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How to Research a Company for a Job Interview

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You put the time and effort into creating a tailored resume and cover letter. You submitted your application and waited patiently to hear back. Now, you’ve landed a job interview. Alright! 

It goes without saying that you want to A) make a good impression on the hiring manager and B) wind up with a job offer. This requires preparation, and one of the major steps in preparing for a job interview is researching your prospective employer. 

We’ll explain why this pre-interview step can make or break your chances of getting a job offer and share a list of things to do when researching a company to give you the best chance for success. 

Why research a company before a job interview?

A hiring manager wants to learn more about you and your skills to see if you’re the right fit for the job, so why should you spend time learning about the company? Well…

You might be asked directly about it

It’s very common for hiring managers to ask point-blank, ‘what do you know about the company?’ The last thing you want is to be sitting there with a blank look on your face or respond with some half-baked answer like ‘that you have an open job.’ Instead, show them that you’re invested enough in the position that you’ve taken the time to learn more about the place you’d be working. 

It’ll help you craft the best answers

Coming armed with intel about the company will help you phrase your answers in a way that’s most appealing and choose details that the hiring manager is likely to find most impressive. But shouldn’t I just be myself? Well, yes, but you’re also there with a motive in mind: to get a job. So you want to give yourself the best chance of carrying out that motive.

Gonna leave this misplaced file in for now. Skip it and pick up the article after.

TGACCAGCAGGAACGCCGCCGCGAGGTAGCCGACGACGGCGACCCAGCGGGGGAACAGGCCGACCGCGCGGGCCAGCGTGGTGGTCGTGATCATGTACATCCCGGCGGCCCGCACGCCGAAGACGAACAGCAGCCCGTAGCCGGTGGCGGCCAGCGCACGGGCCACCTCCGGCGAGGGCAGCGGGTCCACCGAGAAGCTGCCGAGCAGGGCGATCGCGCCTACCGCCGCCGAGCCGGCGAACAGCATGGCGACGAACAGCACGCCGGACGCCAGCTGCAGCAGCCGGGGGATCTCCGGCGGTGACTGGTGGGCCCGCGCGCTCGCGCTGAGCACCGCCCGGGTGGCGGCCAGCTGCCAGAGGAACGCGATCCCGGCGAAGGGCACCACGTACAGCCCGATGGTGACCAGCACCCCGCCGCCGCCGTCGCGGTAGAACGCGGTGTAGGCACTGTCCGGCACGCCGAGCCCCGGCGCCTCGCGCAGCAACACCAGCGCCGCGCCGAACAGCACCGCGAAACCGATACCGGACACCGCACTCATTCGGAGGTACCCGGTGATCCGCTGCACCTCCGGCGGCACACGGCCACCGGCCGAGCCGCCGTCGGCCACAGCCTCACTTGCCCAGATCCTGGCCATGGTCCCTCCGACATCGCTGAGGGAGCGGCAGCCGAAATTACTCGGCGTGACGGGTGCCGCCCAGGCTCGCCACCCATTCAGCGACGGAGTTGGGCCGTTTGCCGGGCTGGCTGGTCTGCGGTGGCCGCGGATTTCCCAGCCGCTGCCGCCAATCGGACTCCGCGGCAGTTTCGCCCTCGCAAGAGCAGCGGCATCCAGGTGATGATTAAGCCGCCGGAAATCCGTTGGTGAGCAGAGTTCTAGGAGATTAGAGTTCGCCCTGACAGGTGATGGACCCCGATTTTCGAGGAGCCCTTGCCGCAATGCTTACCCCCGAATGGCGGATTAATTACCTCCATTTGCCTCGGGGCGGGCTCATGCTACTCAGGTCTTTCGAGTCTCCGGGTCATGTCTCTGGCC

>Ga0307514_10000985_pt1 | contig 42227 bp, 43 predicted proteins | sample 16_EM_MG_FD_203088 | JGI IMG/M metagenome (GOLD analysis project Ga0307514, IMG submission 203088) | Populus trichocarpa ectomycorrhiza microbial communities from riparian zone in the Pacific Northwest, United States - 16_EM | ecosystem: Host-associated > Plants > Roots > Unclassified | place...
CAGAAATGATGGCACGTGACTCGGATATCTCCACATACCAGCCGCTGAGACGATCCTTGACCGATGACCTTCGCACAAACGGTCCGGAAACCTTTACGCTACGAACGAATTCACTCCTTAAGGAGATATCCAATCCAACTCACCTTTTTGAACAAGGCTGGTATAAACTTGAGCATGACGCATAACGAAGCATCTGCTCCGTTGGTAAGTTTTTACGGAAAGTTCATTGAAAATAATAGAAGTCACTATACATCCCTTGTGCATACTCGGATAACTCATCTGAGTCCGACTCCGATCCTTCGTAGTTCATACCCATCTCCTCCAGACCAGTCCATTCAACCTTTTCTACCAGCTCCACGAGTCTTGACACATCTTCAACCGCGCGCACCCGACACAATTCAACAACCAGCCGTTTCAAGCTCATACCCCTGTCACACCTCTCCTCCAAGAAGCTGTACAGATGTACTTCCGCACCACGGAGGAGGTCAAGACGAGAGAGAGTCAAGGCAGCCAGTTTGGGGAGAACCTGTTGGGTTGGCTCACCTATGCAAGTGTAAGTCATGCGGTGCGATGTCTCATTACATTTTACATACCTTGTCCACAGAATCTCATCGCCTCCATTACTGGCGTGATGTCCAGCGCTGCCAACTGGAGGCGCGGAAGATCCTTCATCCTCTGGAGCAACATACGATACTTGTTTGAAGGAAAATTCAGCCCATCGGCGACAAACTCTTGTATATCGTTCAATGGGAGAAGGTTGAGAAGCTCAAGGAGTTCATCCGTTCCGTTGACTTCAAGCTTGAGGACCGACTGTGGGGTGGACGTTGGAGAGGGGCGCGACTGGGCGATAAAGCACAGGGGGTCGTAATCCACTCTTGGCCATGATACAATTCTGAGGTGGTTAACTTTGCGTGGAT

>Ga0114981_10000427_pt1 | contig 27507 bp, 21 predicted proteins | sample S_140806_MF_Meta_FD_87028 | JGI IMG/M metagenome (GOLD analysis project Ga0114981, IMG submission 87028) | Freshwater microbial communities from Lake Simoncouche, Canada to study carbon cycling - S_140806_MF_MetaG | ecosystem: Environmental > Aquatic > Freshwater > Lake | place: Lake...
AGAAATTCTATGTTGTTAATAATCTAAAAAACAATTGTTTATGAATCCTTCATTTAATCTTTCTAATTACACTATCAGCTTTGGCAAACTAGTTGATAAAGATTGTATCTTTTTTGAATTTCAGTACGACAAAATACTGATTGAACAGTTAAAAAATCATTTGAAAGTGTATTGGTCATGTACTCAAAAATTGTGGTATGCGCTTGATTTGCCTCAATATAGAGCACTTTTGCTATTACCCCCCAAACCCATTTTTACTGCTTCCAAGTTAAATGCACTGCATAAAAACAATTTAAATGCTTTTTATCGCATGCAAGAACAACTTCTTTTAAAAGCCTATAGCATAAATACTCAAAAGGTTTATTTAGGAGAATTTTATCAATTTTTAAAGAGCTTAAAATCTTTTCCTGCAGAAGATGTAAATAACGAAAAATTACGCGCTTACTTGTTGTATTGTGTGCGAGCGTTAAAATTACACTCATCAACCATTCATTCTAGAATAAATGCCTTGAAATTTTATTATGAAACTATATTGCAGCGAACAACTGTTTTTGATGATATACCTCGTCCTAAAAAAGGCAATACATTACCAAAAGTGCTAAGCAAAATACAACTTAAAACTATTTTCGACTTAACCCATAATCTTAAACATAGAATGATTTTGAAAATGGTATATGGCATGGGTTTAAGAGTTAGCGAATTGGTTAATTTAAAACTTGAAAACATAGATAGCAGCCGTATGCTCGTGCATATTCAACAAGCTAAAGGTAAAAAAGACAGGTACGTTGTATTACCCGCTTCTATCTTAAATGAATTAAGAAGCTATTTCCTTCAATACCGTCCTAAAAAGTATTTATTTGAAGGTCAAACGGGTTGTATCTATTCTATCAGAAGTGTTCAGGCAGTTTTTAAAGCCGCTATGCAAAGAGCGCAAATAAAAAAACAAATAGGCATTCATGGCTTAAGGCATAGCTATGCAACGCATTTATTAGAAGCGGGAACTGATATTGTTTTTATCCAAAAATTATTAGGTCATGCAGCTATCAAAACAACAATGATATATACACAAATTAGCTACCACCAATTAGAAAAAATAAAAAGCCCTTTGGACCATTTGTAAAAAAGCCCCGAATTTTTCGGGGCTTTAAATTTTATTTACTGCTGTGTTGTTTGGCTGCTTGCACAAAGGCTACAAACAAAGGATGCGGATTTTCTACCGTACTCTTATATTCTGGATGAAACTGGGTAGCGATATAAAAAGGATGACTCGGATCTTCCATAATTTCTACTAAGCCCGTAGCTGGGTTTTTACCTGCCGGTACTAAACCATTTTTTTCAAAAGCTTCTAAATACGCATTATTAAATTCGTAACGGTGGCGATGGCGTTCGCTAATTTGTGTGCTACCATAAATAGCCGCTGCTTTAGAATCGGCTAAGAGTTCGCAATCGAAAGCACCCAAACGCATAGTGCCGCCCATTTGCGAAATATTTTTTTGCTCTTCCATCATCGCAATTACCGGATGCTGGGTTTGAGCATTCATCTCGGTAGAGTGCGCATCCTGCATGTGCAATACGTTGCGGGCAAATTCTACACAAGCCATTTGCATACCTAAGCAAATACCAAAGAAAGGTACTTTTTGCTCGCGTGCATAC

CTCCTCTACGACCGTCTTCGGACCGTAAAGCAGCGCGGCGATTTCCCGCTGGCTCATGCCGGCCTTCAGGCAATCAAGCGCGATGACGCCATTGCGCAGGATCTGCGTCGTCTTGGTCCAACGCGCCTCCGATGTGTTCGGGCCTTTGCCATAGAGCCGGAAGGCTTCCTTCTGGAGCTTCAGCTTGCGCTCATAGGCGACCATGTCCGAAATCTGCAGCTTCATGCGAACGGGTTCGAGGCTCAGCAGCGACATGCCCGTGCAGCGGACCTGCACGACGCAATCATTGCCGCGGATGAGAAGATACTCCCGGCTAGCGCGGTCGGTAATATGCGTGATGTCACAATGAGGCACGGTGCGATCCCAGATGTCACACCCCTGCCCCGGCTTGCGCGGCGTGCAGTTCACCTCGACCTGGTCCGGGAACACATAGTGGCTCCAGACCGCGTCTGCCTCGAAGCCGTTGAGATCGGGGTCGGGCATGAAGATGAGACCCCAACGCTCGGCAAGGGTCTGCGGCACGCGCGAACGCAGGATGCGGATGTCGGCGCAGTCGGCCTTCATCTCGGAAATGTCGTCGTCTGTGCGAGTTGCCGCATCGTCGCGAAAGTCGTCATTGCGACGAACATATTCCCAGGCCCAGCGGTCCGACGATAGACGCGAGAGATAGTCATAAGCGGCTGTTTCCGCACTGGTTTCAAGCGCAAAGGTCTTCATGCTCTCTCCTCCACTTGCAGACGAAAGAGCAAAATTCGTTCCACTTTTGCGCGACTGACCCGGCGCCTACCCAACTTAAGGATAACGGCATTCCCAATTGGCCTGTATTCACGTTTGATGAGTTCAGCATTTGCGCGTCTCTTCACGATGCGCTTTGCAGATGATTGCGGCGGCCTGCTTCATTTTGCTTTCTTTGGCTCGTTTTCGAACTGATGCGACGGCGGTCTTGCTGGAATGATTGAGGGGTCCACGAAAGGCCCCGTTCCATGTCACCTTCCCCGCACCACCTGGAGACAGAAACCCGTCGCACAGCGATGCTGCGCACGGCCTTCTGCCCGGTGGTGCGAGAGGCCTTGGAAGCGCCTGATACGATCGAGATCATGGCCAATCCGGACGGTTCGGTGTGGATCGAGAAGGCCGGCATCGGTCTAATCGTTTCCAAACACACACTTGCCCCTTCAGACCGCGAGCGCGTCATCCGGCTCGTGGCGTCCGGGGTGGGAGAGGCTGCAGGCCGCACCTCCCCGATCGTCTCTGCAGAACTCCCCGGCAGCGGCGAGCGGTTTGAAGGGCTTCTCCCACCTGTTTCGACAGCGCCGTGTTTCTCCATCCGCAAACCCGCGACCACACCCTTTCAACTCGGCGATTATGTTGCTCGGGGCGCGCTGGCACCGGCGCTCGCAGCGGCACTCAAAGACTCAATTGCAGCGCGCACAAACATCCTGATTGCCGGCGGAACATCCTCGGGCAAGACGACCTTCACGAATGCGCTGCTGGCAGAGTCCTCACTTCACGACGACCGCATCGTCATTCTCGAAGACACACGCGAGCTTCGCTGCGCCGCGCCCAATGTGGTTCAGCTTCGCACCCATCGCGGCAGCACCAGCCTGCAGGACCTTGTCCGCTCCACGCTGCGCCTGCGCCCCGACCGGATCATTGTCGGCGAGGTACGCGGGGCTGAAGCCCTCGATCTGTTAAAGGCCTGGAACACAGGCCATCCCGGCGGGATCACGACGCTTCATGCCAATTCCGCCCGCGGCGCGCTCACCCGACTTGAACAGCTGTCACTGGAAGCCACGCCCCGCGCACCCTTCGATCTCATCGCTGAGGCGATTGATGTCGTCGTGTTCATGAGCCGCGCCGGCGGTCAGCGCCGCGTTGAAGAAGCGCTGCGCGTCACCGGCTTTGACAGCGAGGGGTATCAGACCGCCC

You want to make sure you’ll be happy there

Employment is a two-way street. Just as the hiring manager is vetting you for your credentials as a candidate, you should be vetting the company for their selling points as an employer. If you’re going to be logging 40 hours a week at this place, you want to make sure it’s somewhere you’re likely to feel happy and fulfilled. Doing research ahead of time will help you spot potential red flags and things you want to learn more about during your interview. 

9 steps to research an organization prior to your interview

1. Visit the company website

You can learn so much from what a company puts on the world wide web. Most organizations have, at a minimum, an explanation of their products and services, and most also share a bit of company information like the mission statement or bios of the founders. Take a look at the home page as well as all of the main menu pages to learn as much firsthand information as you can, namely, more about their business operations and the driving force or vision behind their activities. 

One thing that’s important to keep in mind is that a company’s website is a carefully curated presentation of the image it wants to put forth. It may only tell one side of the story. That’s why it’s important to take the next step and…

2. Google the company

What is the rest of the world saying about the organization? For small companies, you may only find a few entries on Google, but large organizations may return dozens or even hundreds of results. These can contain rich information about public perceptions of the company, customer experiences with the brand, the company’s involvement with the community, and more. Since Google results come from third-party publishers, they’ll give you a more objective account than the company’s own website. 

3. Research recent company news

In addition to looking at the first one to two pages of Google results on the company, click the ‘News’ tab to see recent media articles that mention the organization. This will tell you about any major company developments, like new product releases, mergers, acquisitions, layoffs, and so on. These results can provide great material for the inevitable ‘do you have any questions for me?’ question that typically comes at the end of a job interview.